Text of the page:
Care and Feeding of the Horse Nutritional Requirements A balanced horse feeding program must supply nutrients needed for one or more of the following: maintenance, growth, reproduction, lactation, and work or physical activity. Body Maintenance The basic requirement for maintenance is defined as the feed needed to maintain normal body functions at rest.
The amount of feed needed for body maintenance is related to the horse’s weight.
A large horse requires more feed to maintain its body weight than a small horse.
In addition to maintenance, extra feed must be supplied to support activity. Exercise and ambient temperature fluctuations will alter the amount of feed necessary to maintain body weight.
Carbohydrates and fats are the prime energy sources in horse feed.
Work increases the need for specific vitamins, minerals and amino acids (protein) so your horse to metabolize carbohydrates and fats.
The amount of feed is dependent upon the level of activity as illustrated below in Table 1.
Table 1 — Suggested Daily Feeding Levels for Maintenance, Light, Moderate and Heavy Exercise1 (Per 100 lb.
Body weight) Hay (lb) Maintenance (minimum) Examples: stall confinement, docile temperament Maintenance (average) Examples: moderate voluntary activity Maintenance (elevated) Examples: nervous temperament, high voluntary activity Maintenance + Light Exercise Examples: pleasure, occasional trail or show Maintenance + Moderate Exercise Examples: schooling, frequent show or trail, light training Maintenance + Heavy Exercise Examples: ranch work, polo, race training Maintenance + Intense Exercise Examples: racing, endurance, 3-day eventing Horse Feed2 (lb) ¼ to ½ 8.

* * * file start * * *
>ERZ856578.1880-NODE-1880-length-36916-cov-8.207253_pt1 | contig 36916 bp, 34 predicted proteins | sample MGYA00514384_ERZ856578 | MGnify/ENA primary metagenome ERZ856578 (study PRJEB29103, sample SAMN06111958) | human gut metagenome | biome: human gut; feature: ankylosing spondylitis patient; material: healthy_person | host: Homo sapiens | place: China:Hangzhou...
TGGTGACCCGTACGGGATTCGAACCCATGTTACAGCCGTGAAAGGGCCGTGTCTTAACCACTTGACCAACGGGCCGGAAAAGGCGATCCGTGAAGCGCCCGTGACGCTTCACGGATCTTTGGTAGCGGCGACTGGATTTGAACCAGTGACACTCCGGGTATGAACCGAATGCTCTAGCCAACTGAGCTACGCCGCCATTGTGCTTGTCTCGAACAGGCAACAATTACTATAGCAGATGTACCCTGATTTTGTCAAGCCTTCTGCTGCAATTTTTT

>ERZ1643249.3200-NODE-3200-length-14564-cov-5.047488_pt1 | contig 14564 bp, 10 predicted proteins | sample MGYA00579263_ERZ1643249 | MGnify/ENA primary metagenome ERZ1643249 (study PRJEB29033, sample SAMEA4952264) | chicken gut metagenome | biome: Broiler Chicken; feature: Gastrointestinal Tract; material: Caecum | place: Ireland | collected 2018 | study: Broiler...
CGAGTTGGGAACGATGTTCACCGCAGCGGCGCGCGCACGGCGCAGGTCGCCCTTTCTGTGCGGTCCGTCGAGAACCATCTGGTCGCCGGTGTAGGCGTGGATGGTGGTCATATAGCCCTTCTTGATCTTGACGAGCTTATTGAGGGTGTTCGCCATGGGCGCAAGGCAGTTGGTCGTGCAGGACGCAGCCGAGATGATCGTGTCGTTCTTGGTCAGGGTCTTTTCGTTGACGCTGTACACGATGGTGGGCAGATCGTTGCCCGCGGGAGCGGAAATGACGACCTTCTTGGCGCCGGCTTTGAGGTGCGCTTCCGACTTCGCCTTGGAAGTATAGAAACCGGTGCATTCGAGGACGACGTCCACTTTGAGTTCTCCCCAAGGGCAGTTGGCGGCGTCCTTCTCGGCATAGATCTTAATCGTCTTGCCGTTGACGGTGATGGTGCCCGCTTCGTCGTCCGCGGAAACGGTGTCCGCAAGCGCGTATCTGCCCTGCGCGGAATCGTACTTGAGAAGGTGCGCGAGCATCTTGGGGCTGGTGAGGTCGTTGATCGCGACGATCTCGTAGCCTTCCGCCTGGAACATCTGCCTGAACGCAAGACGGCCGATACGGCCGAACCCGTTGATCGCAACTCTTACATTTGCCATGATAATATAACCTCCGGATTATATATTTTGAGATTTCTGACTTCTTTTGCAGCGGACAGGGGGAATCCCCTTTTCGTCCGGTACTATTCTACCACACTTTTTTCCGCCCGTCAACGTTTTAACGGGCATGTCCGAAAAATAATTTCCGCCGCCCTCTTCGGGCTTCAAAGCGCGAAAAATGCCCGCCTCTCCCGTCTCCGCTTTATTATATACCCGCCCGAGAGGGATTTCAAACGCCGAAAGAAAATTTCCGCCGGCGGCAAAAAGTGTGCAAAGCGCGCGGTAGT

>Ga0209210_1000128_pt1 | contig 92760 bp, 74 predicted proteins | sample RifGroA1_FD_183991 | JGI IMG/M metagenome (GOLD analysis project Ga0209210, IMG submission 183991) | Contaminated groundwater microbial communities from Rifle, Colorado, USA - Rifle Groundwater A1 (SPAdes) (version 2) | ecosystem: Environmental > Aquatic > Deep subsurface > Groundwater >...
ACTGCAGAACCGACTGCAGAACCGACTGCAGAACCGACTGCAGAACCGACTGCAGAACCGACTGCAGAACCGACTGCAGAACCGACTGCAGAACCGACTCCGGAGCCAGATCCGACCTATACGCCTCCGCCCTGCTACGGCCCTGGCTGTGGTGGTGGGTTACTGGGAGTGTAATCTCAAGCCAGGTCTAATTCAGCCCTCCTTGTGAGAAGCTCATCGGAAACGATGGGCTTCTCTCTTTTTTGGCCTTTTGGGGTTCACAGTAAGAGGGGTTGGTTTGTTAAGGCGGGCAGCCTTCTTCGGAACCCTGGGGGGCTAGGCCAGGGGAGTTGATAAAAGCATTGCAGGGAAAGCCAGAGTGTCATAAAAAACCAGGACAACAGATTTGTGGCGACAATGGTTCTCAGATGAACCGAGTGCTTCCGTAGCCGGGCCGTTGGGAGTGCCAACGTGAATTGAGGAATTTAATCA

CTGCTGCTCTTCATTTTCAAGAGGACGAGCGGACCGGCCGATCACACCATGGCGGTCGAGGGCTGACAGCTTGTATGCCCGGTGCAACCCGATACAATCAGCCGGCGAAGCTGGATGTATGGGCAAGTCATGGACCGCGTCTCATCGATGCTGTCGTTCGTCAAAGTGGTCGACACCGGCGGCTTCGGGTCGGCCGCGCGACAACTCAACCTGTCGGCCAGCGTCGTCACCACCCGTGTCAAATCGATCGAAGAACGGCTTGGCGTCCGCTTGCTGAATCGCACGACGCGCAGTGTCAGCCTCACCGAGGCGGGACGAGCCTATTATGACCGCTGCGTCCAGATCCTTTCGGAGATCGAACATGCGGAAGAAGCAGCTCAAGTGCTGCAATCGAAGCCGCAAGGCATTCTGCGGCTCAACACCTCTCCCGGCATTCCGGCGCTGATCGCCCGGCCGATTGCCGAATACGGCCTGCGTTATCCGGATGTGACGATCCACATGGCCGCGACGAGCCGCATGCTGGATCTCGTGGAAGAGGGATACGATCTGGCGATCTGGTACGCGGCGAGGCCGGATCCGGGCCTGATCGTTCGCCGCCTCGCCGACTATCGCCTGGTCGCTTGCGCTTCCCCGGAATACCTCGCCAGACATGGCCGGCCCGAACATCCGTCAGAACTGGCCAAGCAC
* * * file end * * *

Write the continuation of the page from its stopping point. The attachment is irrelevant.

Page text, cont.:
Feed boxes, hay racks and watering equipment should always be kept clean and sanitary.
Unconsumed feed should be removed from the feed box before the next feeding. 9.
Observe the horse’s eating habits; most horses usually consume all of their grain portion within 30 minutes.
If the horse does not readily begin eating, it should be watched closely for signs of problems.
Spending a small amount of time each day observing your horse will help you detect problems early. 10.
Some horses have the habit of eating their feed too rapidly which can lead to choking.
This can be controlled by using large feed troughs, spreading the feed over the entire trough, lowering the height of the feed trough or placing a few large smooth rocks or salt bricks in the feed trough so that the horse is required to eat around them. 11.
Before working your horse allow feed to be digested.
If a horse is to be worked soon after feeding reduce the grain portion by one-half. 12.
Do not feed grain to a heated horse nor allow uncontrolled water consumption until the horse is properly “cooled out”.
It is fine to offer the horse hay. 13.
Be sure your horse’s teeth have no sharp edges that may injure the inside of the mouth.
Drooling, slobbering of grain or quidding of hay of feed are tell-tale signs.
Consult your veterinarian. 14.
To help save feed, improve body condition and reduce colic problems, consult with your veterinarian for a parasite control program. 15.
If horses are group fed, separate timid ones from the group and give them special encouragement to eat. 1 to 1½ 1 to 1½ ¼ to ½ 1 to 1½ ½ to ¾ 1 to 2 ½ to 1
Read more about Drooling, slobbering of grain or quidding of hay of feed are tell-tale signs: